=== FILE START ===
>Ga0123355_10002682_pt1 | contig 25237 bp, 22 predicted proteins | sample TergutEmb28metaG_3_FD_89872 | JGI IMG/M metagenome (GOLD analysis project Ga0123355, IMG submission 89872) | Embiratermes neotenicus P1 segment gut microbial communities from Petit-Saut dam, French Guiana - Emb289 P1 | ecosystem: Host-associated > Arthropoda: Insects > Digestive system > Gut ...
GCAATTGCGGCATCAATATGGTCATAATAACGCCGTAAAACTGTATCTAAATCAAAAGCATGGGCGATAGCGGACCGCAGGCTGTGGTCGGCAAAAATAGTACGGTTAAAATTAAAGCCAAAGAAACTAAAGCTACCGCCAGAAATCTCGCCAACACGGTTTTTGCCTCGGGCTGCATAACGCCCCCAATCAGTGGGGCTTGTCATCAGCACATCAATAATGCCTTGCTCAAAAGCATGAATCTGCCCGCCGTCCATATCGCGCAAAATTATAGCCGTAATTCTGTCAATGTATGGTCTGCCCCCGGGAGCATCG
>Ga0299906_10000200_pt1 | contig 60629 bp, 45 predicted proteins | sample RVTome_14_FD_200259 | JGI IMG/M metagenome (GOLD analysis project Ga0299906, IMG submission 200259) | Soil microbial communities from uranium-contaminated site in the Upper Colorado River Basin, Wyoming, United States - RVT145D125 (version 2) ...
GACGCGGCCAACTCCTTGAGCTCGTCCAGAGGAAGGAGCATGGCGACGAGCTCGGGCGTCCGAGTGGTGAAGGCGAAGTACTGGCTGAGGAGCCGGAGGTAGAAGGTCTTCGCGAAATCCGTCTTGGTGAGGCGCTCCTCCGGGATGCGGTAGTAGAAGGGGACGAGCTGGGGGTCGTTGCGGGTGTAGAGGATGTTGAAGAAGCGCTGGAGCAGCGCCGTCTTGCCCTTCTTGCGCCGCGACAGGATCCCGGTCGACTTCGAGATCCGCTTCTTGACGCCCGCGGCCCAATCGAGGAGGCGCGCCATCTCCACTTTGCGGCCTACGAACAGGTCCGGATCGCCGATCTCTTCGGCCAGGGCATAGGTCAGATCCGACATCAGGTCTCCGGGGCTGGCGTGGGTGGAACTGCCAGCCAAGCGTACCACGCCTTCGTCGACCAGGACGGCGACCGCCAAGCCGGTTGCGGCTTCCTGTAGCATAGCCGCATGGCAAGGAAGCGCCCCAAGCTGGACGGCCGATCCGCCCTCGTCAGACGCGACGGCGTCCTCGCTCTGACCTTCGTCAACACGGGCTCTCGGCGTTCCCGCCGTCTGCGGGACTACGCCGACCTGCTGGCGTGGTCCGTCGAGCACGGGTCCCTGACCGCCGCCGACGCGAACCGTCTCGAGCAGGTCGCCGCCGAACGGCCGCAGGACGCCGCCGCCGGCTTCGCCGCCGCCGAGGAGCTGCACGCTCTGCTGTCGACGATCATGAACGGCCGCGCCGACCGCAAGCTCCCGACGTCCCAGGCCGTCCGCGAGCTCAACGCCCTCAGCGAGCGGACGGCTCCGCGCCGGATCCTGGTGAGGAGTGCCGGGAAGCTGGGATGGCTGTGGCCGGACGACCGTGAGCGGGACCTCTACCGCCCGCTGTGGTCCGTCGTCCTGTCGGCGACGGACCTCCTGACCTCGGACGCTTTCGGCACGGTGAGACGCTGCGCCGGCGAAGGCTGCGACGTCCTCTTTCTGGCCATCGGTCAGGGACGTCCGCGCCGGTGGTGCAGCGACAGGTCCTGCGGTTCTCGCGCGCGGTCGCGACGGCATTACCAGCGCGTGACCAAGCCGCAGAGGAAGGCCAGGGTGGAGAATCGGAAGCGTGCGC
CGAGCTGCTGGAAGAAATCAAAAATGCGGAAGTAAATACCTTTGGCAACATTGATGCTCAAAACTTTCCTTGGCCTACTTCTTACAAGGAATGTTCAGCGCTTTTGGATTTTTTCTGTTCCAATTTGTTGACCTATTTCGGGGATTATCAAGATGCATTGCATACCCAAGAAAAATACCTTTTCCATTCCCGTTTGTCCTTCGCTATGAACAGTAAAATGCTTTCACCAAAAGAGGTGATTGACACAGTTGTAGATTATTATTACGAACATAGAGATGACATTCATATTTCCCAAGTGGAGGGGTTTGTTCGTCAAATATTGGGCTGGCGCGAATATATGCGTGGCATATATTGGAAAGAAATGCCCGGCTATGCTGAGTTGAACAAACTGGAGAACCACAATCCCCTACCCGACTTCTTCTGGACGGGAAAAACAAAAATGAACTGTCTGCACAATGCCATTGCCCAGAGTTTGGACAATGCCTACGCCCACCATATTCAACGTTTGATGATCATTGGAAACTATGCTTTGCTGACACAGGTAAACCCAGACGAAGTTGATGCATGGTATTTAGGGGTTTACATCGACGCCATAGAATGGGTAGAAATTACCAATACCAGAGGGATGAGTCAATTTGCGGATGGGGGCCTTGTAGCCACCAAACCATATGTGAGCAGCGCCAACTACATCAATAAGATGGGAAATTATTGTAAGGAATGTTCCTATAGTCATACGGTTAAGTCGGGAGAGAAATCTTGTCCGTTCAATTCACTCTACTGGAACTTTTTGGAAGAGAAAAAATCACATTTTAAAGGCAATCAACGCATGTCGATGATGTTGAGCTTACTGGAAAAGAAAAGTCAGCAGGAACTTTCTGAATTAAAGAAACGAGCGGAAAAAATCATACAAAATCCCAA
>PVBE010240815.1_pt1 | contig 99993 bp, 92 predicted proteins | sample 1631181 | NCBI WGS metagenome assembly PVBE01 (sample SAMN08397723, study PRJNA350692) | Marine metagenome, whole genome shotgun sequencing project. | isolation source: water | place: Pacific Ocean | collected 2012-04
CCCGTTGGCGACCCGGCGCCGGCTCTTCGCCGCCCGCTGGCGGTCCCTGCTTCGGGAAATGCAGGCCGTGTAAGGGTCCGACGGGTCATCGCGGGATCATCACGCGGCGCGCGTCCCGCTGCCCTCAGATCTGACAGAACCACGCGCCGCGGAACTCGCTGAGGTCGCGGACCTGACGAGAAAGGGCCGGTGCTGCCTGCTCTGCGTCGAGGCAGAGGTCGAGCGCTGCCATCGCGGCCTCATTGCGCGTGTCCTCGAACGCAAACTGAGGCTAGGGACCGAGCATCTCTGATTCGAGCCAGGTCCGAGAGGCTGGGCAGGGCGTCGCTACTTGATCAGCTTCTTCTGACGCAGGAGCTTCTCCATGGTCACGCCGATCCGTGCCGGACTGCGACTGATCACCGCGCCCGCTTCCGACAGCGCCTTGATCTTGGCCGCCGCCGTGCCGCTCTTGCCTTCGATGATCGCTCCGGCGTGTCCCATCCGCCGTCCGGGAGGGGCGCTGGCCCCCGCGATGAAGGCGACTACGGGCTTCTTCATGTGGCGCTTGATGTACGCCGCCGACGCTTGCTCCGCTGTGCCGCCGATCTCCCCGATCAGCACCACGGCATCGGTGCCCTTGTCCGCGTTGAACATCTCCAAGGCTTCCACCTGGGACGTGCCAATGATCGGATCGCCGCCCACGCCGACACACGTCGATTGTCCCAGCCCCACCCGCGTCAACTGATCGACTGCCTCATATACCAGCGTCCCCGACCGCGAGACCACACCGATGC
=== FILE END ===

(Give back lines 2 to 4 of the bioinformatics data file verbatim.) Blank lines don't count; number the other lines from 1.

GCAATTGCGGCATCAATATGGTCATAATAACGCCGTAAAACTGTATCTAAATCAAAAGCATGGGCGATAGCGGACCGCAGGCTGTGGTCGGCAAAAATAGTACGGTTAAAATTAAAGCCAAAGAAACTAAAGCTACCGCCAGAAATCTCGCCAACACGGTTTTTGCCTCGGGCTGCATAACGCCCCCAATCAGTGGGGCTTGTCATCAGCACATCAATAATGCCTTGCTCAAAAGCATGAATCTGCCCGCCGTCCATATCGCGCAAAATTATAGCCGTAATTCTGTCAATGTATGGTCTGCCCCCGGGAGCATCG
>Ga0299906_10000200_pt1 | contig 60629 bp, 45 predicted proteins | sample RVTome_14_FD_200259 | JGI IMG/M metagenome (GOLD analysis project Ga0299906, IMG submission 200259) | Soil microbial communities from uranium-contaminated site in the Upper Colorado River Basin, Wyoming, United States - RVT145D125 (version 2) ...
GACGCGGCCAACTCCTTGAGCTCGTCCAGAGGAAGGAGCATGGCGACGAGCTCGGGCGTCCGAGTGGTGAAGGCGAAGTACTGGCTGAGGAGCCGGAGGTAGAAGGTCTTCGCGAAATCCGTCTTGGTGAGGCGCTCCTCCGGGATGCGGTAGTAGAAGGGGACGAGCTGGGGGTCGTTGCGGGTGTAGAGGATGTTGAAGAAGCGCTGGAGCAGCGCCGTCTTGCCCTTCTTGCGCCGCGACAGGATCCCGGTCGACTTCGAGATCCGCTTCTTGACGCCCGCGGCCCAATCGAGGAGGCGCGCCATCTCCACTTTGCGGCCTACGAACAGGTCCGGATCGCCGATCTCTTCGGCCAGGGCATAGGTCAGATCCGACATCAGGTCTCCGGGGCTGGCGTGGGTGGAACTGCCAGCCAAGCGTACCACGCCTTCGTCGACCAGGACGGCGACCGCCAAGCCGGTTGCGGCTTCCTGTAGCATAGCCGCATGGCAAGGAAGCGCCCCAAGCTGGACGGCCGATCCGCCCTCGTCAGACGCGACGGCGTCCTCGCTCTGACCTTCGTCAACACGGGCTCTCGGCGTTCCCGCCGTCTGCGGGACTACGCCGACCTGCTGGCGTGGTCCGTCGAGCACGGGTCCCTGACCGCCGCCGACGCGAACCGTCTCGAGCAGGTCGCCGCCGAACGGCCGCAGGACGCCGCCGCCGGCTTCGCCGCCGCCGAGGAGCTGCACGCTCTGCTGTCGACGATCATGAACGGCCGCGCCGACCGCAAGCTCCCGACGTCCCAGGCCGTCCGCGAGCTCAACGCCCTCAGCGAGCGGACGGCTCCGCGCCGGATCCTGGTGAGGAGTGCCGGGAAGCTGGGATGGCTGTGGCCGGACGACCGTGAGCGGGACCTCTACCGCCCGCTGTGGTCCGTCGTCCTGTCGGCGACGGACCTCCTGACCTCGGACGCTTTCGGCACGGTGAGACGCTGCGCCGGCGAAGGCTGCGACGTCCTCTTTCTGGCCATCGGTCAGGGACGTCCGCGCCGGTGGTGCAGCGACAGGTCCTGCGGTTCTCGCGCGCGGTCGCGACGGCATTACCAGCGCGTGACCAAGCCGCAGAGGAAGGCCAGGGTGGAGAATCGGAAGCGTGCGC